The Inevitable Geopolitical Dimension

Commenting on the situation in and around Belarus Western politicians, diplomats, political analysts have repeatedly stressed that the popular protest and massive rallies have nothing to do with geopolitics. Suffice to mention a few examples. “The protests in Belarus are not about geopolitics. This is in the first place a national crisis. It is about the right of people to freely elect their leadership.”34 “This is about the Belarusian people, about their ability to have a voice…. This is not about us, it’s not about a geopolitical competition between East and West or the U.S. and Russia”.35 “The politics that brought Belarusians to the streets of their villages, towns and cities are local: they are angry that their president of 26 years has tried to steal yet another election. But if the crisis in Belarus is at its core anything but an East-West standoff, it is happening at a time when hasty responses by either Russia or Western states could turn it into just that.”36

There is little wonder that Russia sticks to a completely different viewpoint. The Russian Foreign Minister Sergey Lavrov has stated: “We are concerned about the attempts to take advantage of the internal difficulties that Belarus, the Belarusian people and leadership are facing right now in order to interfere in these events and processes from the outside. Not only interfere but impose certain procedures on the Belarusians that external actors find beneficial for themselves. No one is making a secret that it is all about geopolitics, about the struggle for the post-Soviet space.”37

The question is whether or not the unprecedented events in Belarus are about geopolitics, or put it otherwise, whether or not there are external pressure on and interference in Belarus.

Under certain angle of view, the answer is negative, the reason being that no external pressure can push a given country into so acute a crisis as the current one in Belarus. Conspiracy theories are not able to explain the real causes of a popular unrest: long-standing authoritarian rules as in the case of Belarus, and corrupt governments plundering the national wealth as in the case of some other post-Soviet countries. In both cases, violations of fundamental human rights and freedoms are inevitable, and in both cases accumulation of people’s wrath bursts into large protest movement. We have already seen this phenomenon in Georgia, Ukraine, Armenia. Now it is Belarus’s turn.

The best illustration to this assertion is Belarus itself. Opposition rallies are far from being a new phenomenon there. Over the past two decades, public rallies have taken place periodically, especially during election time. No external interference could raise such a huge wave of discontent and resolute action as we have been witnessing since more than three months. Hence, what brought about such a situation is primarily the internal factor. It is due to the gradual accumulation of political, economic, human rights problems, as described above, that the events in 2020 took exactly that kind of turn.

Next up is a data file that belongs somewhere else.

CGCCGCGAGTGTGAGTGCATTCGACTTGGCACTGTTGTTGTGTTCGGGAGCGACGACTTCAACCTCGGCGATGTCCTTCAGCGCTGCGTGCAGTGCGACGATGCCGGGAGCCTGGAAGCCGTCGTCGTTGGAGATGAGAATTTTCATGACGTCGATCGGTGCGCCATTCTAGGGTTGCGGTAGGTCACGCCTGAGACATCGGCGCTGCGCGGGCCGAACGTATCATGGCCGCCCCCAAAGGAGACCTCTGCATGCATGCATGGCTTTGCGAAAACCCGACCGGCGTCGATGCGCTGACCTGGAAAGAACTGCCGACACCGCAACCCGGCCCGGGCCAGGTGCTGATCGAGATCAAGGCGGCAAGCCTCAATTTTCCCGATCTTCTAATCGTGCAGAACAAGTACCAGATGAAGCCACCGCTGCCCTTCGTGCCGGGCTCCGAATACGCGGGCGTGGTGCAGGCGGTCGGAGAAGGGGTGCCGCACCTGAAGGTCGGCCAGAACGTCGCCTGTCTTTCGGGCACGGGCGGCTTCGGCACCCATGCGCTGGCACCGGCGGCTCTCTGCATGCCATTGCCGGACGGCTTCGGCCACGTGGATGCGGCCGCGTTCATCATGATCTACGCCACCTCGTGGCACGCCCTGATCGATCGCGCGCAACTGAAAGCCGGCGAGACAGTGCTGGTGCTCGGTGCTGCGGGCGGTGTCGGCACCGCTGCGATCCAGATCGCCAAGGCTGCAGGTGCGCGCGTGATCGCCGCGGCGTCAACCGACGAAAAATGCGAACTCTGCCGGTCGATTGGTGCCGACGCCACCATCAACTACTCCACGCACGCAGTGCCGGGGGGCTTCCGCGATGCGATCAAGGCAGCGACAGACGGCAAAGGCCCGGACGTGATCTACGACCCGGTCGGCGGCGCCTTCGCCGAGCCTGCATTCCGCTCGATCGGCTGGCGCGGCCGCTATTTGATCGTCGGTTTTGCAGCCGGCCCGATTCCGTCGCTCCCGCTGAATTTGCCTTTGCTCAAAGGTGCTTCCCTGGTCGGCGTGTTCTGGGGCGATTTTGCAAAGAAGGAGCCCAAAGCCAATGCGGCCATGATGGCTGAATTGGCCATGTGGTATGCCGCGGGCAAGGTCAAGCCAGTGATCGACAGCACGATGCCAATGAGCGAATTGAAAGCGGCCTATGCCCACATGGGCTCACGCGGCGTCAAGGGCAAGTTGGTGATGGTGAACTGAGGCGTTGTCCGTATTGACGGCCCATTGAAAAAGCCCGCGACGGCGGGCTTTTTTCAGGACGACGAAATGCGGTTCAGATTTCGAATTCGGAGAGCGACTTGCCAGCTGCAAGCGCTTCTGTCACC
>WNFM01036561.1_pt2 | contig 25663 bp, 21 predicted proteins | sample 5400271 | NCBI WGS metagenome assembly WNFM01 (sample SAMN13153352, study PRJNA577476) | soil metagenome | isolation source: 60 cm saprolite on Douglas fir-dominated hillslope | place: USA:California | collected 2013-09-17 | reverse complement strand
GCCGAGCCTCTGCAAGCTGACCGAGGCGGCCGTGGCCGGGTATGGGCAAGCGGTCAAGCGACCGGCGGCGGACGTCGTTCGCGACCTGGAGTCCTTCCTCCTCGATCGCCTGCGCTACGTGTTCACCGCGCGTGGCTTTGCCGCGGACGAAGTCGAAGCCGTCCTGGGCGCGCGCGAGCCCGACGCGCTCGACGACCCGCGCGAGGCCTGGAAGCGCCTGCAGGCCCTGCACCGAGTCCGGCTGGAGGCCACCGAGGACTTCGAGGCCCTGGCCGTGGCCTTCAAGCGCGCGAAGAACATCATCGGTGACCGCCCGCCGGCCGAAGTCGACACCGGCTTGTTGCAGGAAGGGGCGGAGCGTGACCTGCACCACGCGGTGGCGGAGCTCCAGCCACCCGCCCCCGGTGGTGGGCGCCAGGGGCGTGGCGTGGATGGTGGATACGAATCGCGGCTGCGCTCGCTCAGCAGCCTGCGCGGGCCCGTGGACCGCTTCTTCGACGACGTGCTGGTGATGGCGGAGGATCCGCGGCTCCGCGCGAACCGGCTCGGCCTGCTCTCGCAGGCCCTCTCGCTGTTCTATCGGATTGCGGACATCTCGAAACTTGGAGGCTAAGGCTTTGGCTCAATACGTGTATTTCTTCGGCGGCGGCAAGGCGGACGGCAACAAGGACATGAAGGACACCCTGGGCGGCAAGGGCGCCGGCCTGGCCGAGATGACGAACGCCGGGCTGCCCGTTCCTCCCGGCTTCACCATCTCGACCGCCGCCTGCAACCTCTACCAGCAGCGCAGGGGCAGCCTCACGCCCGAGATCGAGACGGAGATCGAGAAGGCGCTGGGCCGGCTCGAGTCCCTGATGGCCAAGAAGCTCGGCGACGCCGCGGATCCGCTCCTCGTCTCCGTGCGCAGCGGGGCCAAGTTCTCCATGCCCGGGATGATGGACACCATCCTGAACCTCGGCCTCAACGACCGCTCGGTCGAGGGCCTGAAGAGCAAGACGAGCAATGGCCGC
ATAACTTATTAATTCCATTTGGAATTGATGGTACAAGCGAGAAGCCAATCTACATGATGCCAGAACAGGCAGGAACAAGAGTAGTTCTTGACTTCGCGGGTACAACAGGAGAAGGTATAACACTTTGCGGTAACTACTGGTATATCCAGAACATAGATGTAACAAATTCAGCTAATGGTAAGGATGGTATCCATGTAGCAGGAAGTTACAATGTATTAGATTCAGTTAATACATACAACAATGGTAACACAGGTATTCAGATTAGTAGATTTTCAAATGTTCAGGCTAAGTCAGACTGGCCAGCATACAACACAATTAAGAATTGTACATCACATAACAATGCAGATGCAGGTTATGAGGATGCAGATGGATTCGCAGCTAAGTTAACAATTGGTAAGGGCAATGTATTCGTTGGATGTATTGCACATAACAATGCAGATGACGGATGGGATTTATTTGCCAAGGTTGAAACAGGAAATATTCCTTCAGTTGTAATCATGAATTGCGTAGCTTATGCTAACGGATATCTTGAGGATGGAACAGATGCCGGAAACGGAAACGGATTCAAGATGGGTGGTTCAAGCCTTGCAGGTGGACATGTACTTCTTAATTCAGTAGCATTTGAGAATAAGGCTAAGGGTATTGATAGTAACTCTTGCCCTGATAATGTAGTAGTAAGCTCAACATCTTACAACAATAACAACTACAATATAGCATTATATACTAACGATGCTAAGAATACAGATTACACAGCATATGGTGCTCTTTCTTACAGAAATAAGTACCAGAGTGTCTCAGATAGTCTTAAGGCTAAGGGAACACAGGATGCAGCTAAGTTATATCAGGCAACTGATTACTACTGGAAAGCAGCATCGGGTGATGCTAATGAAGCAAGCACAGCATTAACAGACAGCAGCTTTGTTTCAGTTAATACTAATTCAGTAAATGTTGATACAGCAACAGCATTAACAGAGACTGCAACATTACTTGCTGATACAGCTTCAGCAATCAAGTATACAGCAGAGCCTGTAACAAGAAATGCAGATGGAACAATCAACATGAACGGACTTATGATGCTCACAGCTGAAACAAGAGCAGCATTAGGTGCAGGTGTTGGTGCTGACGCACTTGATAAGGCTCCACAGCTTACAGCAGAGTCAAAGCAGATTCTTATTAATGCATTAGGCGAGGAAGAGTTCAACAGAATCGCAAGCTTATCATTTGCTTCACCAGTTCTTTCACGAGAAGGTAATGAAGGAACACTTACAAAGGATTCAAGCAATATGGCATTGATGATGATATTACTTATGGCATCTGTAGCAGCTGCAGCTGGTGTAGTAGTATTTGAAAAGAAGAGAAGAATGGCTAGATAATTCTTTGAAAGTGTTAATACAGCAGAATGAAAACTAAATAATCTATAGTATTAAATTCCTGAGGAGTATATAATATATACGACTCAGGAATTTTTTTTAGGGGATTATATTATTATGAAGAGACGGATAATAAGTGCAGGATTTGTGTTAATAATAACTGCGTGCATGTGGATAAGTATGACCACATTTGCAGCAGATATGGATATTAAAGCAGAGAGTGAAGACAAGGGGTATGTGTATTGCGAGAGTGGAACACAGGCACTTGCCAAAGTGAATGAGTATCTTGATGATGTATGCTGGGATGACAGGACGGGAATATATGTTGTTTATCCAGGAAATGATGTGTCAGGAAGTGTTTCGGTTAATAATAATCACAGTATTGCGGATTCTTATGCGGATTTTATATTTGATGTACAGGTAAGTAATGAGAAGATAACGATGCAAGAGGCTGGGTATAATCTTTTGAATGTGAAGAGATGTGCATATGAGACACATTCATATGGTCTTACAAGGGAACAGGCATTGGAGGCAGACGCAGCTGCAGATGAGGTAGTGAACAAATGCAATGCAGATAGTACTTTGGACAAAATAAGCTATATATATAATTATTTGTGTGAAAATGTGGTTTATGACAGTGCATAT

Viewed from another angle, the answer is positive. Belarus is not an island. It is surrounded by EU/nato states to the West and Russia/Collective Security Treaty Organization (csto) to the East. After the collapse of the Soviet Union, nato started its steady eastward expansion followed by the EU. Forming a sanitary cordon around Russia, with the purpose ‘to project real democracy to their neighbourhood’38 has been and remains a major goal of that expansion. While under Yeltsin Russia’s policy was the one of complacency, things changed diametrically when in 2000 Putin became president with the aim to restore the power of the Soviet Union and the grandeur of the Russian Empire. Putin’s doctrine signalled the beginning of Cold War ii. The decade of hope and international solidarity heralded by the osce Charter of Paris for a New Europe (1990), supported by worldwide acclaimed theoretical exercises about the end of history and the triomphe of liberal democracy, vanished under the bitter reality of East-West confrontation.

The above-mentioned does not contain any criticism whatsoever. It is a mere observation of objective reality, and the reflection of the fact that the international community, unfortunately, was not able to translate the breakthrough in mutual understanding and in elaborating a common agenda for peace and stability during the decade of euphoria (1990–2000) into tangible political capital. What we see nowadays is conflicting interests, more than that, harsh confrontation between the West and the East with an ever-growing potential of drastic deterioration into open conflict.

With regard to Belarus it is more than appropriate to refer to the opinion of Kamil Kłysiński, who came to the following conclusion: “The country’s strategic location between Russia and the West, initially considered as advantage, has now become a potential threat to Belarus’s security, and perhaps even its independence.”39

In that context, it is beyond doubt that the events in Belarus have a geopolitical component. This actually does not depend on the international actors, even if they are really determined not to interfere. They are involved willy-nilly, because that is how the logic of confrontation functions. And that is how Belarus becomes a geostrategic space “where the tectonic plates of liberal democracy and authoritarian oligarchy are clashing.”40

A Neutral Status for Belarus

Further escalation of the situation in and around Belarus, and a continued stalemate could lead to a drastic deterioration of the political and security situation in the region. Given the volatile situation in the neighbouring Ukraine this may have a multiplying effect with unpredictable consequences. Therefore, urgent measures are needed from both the East and the West to proceed with mediation efforts. But mediation should be based on concept, principles and mutually acceptable strategies. In addition to the above-mentioned agenda and the road map for a possible dialogue, this paper suggests a strategic approach for the Belarusian people and the international community to overcome the unprecedented crisis in Belarus.